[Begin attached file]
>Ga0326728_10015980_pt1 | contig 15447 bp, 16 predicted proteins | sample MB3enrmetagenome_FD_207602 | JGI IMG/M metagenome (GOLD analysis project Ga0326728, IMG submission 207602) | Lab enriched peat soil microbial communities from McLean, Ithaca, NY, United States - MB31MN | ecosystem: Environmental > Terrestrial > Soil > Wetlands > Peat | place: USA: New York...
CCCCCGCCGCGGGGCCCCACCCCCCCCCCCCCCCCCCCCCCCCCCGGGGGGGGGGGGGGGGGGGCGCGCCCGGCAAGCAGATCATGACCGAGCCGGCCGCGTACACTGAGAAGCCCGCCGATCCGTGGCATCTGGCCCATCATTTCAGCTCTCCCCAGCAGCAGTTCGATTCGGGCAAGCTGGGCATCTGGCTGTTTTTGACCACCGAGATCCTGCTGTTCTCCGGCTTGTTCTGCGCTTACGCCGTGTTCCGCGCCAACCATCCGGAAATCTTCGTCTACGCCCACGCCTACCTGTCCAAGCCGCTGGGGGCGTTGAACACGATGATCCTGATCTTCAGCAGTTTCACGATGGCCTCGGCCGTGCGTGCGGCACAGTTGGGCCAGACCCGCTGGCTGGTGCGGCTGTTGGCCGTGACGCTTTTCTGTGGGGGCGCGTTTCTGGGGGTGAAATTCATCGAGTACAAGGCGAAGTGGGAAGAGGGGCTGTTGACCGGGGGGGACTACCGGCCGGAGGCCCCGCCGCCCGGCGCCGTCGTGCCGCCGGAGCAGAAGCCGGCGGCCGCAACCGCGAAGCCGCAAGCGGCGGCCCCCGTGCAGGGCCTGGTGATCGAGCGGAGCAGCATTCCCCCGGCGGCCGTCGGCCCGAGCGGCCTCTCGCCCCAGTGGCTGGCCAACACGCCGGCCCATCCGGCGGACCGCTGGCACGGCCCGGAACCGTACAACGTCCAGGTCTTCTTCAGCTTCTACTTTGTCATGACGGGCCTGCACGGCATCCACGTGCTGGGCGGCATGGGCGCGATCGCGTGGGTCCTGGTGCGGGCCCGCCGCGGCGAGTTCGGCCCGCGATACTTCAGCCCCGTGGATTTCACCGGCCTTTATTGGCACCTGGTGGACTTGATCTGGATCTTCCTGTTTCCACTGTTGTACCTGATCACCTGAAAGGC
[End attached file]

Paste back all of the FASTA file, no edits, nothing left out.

>Ga0326728_10015980_pt1 | contig 15447 bp, 16 predicted proteins | sample MB3enrmetagenome_FD_207602 | JGI IMG/M metagenome (GOLD analysis project Ga0326728, IMG submission 207602) | Lab enriched peat soil microbial communities from McLean, Ithaca, NY, United States - MB31MN | ecosystem: Environmental > Terrestrial > Soil > Wetlands > Peat | place: USA: New York...
CCCCCGCCGCGGGGCCCCACCCCCCCCCCCCCCCCCCCCCCCCCCGGGGGGGGGGGGGGGGGGGCGCGCCCGGCAAGCAGATCATGACCGAGCCGGCCGCGTACACTGAGAAGCCCGCCGATCCGTGGCATCTGGCCCATCATTTCAGCTCTCCCCAGCAGCAGTTCGATTCGGGCAAGCTGGGCATCTGGCTGTTTTTGACCACCGAGATCCTGCTGTTCTCCGGCTTGTTCTGCGCTTACGCCGTGTTCCGCGCCAACCATCCGGAAATCTTCGTCTACGCCCACGCCTACCTGTCCAAGCCGCTGGGGGCGTTGAACACGATGATCCTGATCTTCAGCAGTTTCACGATGGCCTCGGCCGTGCGTGCGGCACAGTTGGGCCAGACCCGCTGGCTGGTGCGGCTGTTGGCCGTGACGCTTTTCTGTGGGGGCGCGTTTCTGGGGGTGAAATTCATCGAGTACAAGGCGAAGTGGGAAGAGGGGCTGTTGACCGGGGGGGACTACCGGCCGGAGGCCCCGCCGCCCGGCGCCGTCGTGCCGCCGGAGCAGAAGCCGGCGGCCGCAACCGCGAAGCCGCAAGCGGCGGCCCCCGTGCAGGGCCTGGTGATCGAGCGGAGCAGCATTCCCCCGGCGGCCGTCGGCCCGAGCGGCCTCTCGCCCCAGTGGCTGGCCAACACGCCGGCCCATCCGGCGGACCGCTGGCACGGCCCGGAACCGTACAACGTCCAGGTCTTCTTCAGCTTCTACTTTGTCATGACGGGCCTGCACGGCATCCACGTGCTGGGCGGCATGGGCGCGATCGCGTGGGTCCTGGTGCGGGCCCGCCGCGGCGAGTTCGGCCCGCGATACTTCAGCCCCGTGGATTTCACCGGCCTTTATTGGCACCTGGTGGACTTGATCTGGATCTTCCTGTTTCCACTGTTGTACCTGATCACCTGAAAGGC